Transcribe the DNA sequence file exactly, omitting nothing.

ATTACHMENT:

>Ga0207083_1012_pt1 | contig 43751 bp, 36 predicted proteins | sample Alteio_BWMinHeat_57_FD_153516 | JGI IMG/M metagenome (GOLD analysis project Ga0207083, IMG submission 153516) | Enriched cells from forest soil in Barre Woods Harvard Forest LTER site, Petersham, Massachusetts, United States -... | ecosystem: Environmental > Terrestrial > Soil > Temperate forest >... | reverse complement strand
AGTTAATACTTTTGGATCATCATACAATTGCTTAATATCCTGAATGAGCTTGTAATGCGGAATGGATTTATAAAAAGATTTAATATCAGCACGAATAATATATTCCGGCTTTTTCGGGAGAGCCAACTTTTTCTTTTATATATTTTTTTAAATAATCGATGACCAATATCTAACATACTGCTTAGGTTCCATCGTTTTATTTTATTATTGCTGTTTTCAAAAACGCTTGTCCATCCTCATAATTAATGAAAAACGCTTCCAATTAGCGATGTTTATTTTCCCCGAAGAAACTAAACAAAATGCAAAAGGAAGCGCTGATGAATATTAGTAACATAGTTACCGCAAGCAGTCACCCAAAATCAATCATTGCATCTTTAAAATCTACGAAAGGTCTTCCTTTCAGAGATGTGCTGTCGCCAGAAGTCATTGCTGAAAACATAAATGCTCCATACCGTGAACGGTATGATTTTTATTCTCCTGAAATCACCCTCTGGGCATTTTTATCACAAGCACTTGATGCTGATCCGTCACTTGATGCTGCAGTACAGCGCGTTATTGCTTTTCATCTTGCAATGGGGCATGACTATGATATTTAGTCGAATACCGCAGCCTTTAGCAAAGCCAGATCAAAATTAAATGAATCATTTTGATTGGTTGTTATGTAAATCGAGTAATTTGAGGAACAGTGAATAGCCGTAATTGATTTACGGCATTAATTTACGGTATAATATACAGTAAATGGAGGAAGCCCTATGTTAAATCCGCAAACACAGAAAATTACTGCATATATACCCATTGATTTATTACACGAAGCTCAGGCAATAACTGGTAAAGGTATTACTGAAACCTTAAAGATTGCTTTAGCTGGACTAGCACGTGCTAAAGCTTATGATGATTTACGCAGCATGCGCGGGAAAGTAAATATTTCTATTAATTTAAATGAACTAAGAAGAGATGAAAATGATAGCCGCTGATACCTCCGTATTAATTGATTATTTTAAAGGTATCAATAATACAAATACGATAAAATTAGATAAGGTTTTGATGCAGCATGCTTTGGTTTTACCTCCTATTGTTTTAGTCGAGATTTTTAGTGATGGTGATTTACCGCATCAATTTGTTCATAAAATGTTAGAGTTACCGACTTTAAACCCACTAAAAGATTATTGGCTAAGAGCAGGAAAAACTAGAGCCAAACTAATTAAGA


>Ga0207083_1012_pt1 | contig 43751 bp, 36 predicted proteins | sample Alteio_BWMinHeat_57_FD_153516 | JGI IMG/M metagenome (GOLD analysis project Ga0207083, IMG submission 153516) | Enriched cells from forest soil in Barre Woods Harvard Forest LTER site, Petersham, Massachusetts, United States -... | ecosystem: Environmental > Terrestrial > Soil > Temperate forest >... | reverse complement strand
AGTTAATACTTTTGGATCATCATACAATTGCTTAATATCCTGAATGAGCTTGTAATGCGGAATGGATTTATAAAAAGATTTAATATCAGCACGAATAATATATTCCGGCTTTTTCGGGAGAGCCAACTTTTTCTTTTATATATTTTTTTAAATAATCGATGACCAATATCTAACATACTGCTTAGGTTCCATCGTTTTATTTTATTATTGCTGTTTTCAAAAACGCTTGTCCATCCTCATAATTAATGAAAAACGCTTCCAATTAGCGATGTTTATTTTCCCCGAAGAAACTAAACAAAATGCAAAAGGAAGCGCTGATGAATATTAGTAACATAGTTACCGCAAGCAGTCACCCAAAATCAATCATTGCATCTTTAAAATCTACGAAAGGTCTTCCTTTCAGAGATGTGCTGTCGCCAGAAGTCATTGCTGAAAACATAAATGCTCCATACCGTGAACGGTATGATTTTTATTCTCCTGAAATCACCCTCTGGGCATTTTTATCACAAGCACTTGATGCTGATCCGTCACTTGATGCTGCAGTACAGCGCGTTATTGCTTTTCATCTTGCAATGGGGCATGACTATGATATTTAGTCGAATACCGCAGCCTTTAGCAAAGCCAGATCAAAATTAAATGAATCATTTTGATTGGTTGTTATGTAAATCGAGTAATTTGAGGAACAGTGAATAGCCGTAATTGATTTACGGCATTAATTTACGGTATAATATACAGTAAATGGAGGAAGCCCTATGTTAAATCCGCAAACACAGAAAATTACTGCATATATACCCATTGATTTATTACACGAAGCTCAGGCAATAACTGGTAAAGGTATTACTGAAACCTTAAAGATTGCTTTAGCTGGACTAGCACGTGCTAAAGCTTATGATGATTTACGCAGCATGCGCGGGAAAGTAAATATTTCTATTAATTTAAATGAACTAAGAAGAGATGAAAATGATAGCCGCTGATACCTCCGTATTAATTGATTATTTTAAAGGTATCAATAATACAAATACGATAAAATTAGATAAGGTTTTGATGCAGCATGCTTTGGTTTTACCTCCTATTGTTTTAGTCGAGATTTTTAGTGATGGTGATTTACCGCATCAATTTGTTCATAAAATGTTAGAGTTACCGACTTTAAACCCACTAAAAGATTATTGGCTAAGAGCAGGAAAAACTAGAGCCAAACTAATTAAGA